I want to present you with a couple of facts that, in my opinion, are very good news for bitcoin holders in the near future. I'm going to let you do your own research and thinking, let me know if you disagree in the comments.
What is a bitcoin ETF?
An ETF stands for Exchange traded fund. According to Investopedia, this means the following:
An ETF, or exchange-traded fund, is a marketable security that tracks an index, a commodity, bonds, or a basket of assets like an index fund. Unlike mutual funds, an ETF trades like a common stock on a stock exchange. ETFs experience price changes throughout the day as they are bought and sold.
To summarize, a bitcoin ETF is essentially a fund that holds bitcoin as its sole asset, and sells its shares that represent fractional ownership of the bitcoins that this fund owns on Wall St. While this is not inherently useful to most of us (if you want to invest in bitcoin it's easier and cheaper to just buy some and hold in your wallet), this is huge news for mass adoption as it opens up bitcoin investing to pension funds, IRAs, and other big-money funds that operate under tight SEC scrutiny.
Current state of bitcoin ETFs
The most prominent bitcoin ETF, and the one that's most likely to be the first to launch, is COIN, a project that's led by the Winklevoss twins. You might have heard about them before from the news, from The Social Network movie about the early days of Facebook (in the movie, Mark Zuckerberg steals their idea and is then forced to settle this matter in the court of law), and from another recent movie Banking on Bitcoin. If you haven't watched the latter one - stop whatever you're doing and go watch it now. The movie describes the early history of bitcoin, how and why it works, and why the Wall St has a love-hate relationship with bitcoin. The very same brothers are also the owners of Gemini cryptocurrency exchange.
Enough about the movies, let's get back to facts. The COIN ETF is ready to launch on a major stock exchange (BATS), and the only missing piece of the puzzle is the regulatory green flag. The twins have first filed with the SEC in February 2017. SEC, the regulating body that governs all securities markets in the United States of America, have declined their petition. The twins have filed for amendments many times since, with the latest attempt in March 2017. And that's pretty much all you can find in the news. Except for, maybe, the latest announcement in August, that the Winklevoss twins have partnered with a Chicago-based exchange to launch bitcoin futures market, which is scheduled to launch before the end of the year.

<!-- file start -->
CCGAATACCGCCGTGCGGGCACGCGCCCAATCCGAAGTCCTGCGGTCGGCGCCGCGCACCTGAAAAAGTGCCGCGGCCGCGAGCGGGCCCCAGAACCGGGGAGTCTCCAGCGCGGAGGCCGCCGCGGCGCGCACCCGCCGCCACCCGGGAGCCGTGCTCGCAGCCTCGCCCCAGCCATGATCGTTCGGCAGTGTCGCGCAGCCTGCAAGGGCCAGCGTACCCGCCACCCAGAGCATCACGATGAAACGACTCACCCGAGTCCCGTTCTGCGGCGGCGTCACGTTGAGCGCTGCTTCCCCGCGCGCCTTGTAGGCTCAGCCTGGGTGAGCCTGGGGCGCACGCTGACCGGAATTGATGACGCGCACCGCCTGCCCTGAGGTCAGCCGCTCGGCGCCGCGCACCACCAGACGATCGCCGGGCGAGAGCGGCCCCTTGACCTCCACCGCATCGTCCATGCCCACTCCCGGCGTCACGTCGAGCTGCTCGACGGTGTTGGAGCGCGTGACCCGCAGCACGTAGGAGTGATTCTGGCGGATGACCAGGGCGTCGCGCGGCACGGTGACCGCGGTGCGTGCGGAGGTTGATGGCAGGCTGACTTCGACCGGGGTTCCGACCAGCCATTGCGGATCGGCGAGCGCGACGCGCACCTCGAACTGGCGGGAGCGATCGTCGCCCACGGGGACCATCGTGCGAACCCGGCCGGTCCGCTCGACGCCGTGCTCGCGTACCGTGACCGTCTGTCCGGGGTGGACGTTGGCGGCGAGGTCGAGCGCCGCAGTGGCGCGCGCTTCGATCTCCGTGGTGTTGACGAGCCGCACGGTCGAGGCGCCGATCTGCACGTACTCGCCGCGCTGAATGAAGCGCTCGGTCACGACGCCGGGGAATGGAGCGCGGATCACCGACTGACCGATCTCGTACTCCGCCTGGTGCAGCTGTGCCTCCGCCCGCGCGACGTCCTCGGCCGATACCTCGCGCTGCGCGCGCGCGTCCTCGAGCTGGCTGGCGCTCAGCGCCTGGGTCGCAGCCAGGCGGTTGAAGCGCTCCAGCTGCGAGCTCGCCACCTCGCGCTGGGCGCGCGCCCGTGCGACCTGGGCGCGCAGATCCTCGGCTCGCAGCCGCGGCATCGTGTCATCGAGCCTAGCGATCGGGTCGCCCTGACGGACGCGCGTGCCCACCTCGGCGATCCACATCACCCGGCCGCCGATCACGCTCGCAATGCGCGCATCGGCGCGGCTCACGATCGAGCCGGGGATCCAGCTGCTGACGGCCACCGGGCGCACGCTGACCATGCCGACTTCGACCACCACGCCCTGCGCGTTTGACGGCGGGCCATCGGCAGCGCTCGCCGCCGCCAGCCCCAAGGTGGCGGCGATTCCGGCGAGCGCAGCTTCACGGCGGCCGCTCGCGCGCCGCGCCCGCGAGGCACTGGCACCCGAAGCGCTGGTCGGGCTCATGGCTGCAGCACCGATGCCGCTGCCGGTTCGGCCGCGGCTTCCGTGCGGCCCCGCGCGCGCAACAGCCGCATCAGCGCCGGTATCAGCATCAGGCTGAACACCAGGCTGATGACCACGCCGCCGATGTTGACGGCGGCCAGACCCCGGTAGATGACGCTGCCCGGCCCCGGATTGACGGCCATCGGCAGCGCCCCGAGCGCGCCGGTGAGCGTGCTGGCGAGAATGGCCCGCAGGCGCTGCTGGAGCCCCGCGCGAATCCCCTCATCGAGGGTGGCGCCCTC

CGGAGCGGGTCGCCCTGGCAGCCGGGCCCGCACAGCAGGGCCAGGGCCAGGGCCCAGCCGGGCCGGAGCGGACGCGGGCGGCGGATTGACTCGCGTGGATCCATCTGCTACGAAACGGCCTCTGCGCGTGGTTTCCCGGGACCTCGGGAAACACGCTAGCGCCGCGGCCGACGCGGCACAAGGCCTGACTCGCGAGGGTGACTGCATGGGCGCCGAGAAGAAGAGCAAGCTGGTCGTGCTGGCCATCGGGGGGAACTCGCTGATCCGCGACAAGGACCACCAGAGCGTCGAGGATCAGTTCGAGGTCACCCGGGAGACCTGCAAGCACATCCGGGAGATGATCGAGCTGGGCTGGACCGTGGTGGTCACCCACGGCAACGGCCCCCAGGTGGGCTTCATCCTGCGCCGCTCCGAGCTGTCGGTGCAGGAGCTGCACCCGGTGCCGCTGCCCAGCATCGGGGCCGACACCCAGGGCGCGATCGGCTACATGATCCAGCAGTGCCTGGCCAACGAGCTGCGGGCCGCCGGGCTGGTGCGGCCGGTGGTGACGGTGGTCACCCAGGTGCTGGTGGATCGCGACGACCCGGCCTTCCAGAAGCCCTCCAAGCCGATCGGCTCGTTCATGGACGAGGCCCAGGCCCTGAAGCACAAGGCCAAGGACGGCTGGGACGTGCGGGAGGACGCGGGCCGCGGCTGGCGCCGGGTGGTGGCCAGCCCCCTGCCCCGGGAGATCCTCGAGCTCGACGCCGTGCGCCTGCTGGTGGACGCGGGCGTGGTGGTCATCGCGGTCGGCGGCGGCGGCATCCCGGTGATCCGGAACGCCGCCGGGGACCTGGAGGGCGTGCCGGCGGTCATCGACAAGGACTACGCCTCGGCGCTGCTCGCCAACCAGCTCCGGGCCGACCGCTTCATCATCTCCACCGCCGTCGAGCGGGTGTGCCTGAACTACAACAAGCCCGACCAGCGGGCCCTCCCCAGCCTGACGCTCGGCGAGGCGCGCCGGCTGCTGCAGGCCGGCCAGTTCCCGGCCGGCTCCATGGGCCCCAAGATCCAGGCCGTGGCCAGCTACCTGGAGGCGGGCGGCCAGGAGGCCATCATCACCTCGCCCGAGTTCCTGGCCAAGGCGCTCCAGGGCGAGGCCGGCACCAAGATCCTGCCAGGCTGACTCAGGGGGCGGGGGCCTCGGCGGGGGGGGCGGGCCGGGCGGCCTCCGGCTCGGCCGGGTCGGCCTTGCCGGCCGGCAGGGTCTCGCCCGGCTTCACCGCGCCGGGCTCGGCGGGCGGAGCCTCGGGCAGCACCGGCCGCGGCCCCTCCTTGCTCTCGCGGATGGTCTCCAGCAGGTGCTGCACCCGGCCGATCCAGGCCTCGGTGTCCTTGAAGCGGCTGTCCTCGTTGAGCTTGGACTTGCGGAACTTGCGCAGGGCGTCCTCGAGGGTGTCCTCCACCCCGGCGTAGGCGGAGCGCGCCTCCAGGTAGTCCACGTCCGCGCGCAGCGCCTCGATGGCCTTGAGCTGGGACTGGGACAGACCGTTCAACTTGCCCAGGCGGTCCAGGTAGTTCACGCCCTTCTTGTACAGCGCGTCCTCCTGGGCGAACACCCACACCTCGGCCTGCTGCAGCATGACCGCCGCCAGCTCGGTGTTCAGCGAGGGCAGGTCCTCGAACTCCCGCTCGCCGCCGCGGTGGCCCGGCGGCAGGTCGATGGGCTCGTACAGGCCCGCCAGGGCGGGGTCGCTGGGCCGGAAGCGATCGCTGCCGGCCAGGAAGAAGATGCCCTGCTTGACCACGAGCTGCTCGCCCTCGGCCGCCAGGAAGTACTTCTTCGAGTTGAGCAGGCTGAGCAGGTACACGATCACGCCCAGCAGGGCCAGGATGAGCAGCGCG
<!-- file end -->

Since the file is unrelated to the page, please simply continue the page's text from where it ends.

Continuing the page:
What you won't find in the news is, as usual, much more interesting. According to our sources, the people at the SEC who have repeatedly declined to issue approval to bitcoin-based financial instruments have since left the agency, citing that their values were no longer shared by Trump's administration. And the new person in charge of which ETFs get approved is... the same person that used to work for the Winklevoss twins writing up the proposal for COIN ETF.
- There's a high likelihood that a bitcoin ETF will appear on Wall St soon and will open up a way for massive pension funds to invest in bitcoin.
- There are more ETFs scheduled to be approved, increasing the odds that at least one will make it.
- A bitcoin futures market is scheduled to open in Chicago before the end of the year, which will further increase demand for the cryptocurrency.
- Current administration of the United States of America seems to be aware of blockchain and is willing to support cryptocurrencies.
- Bitcoin itself is becoming more useful since the addition of SegWit, Lightning Network, and atomic on-chain swaps.
- Bitcoin supply is regulated by code, and the cryptocurrency itself is deflationary. The utility of the bitcoin network is rising. The demand is about to grow even further.